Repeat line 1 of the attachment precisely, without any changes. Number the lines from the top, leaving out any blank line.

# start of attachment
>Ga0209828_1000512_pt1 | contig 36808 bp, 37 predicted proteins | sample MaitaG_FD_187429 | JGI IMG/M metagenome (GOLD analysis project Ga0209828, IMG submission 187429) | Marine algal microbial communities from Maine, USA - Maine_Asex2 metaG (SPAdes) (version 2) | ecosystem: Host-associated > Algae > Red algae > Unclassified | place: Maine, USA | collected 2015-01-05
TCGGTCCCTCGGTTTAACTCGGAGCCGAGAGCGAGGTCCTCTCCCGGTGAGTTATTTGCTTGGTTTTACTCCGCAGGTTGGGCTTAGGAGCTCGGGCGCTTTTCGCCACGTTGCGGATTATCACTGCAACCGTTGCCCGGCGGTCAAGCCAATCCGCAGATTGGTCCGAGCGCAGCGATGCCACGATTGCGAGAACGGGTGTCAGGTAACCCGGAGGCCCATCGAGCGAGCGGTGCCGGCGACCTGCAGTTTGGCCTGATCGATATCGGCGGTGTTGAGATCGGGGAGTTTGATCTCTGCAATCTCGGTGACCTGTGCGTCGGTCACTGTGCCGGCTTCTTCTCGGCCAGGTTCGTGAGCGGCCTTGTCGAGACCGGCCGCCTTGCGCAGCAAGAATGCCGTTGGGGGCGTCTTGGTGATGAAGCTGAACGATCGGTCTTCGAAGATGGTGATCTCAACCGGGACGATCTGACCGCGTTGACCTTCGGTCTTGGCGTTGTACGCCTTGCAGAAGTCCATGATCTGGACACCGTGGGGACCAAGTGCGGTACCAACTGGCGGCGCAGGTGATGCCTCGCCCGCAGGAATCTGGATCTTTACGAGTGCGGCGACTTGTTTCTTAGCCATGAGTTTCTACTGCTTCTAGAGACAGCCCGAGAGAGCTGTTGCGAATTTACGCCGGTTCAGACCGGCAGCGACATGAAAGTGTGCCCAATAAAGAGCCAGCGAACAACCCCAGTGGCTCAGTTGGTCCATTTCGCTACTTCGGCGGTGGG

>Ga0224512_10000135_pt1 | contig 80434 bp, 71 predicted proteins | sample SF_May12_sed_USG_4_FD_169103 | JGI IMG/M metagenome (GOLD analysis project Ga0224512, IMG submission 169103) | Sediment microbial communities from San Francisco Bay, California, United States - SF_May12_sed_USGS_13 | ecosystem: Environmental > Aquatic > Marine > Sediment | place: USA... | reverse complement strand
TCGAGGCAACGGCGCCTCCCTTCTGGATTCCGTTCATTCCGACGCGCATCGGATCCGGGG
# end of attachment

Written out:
>Ga0209828_1000512_pt1 | contig 36808 bp, 37 predicted proteins | sample MaitaG_FD_187429 | JGI IMG/M metagenome (GOLD analysis project Ga0209828, IMG submission 187429) | Marine algal microbial communities from Maine, USA - Maine_Asex2 metaG (SPAdes) (version 2) | ecosystem: Host-associated > Algae > Red algae > Unclassified | place: Maine, USA | collected 2015-01-05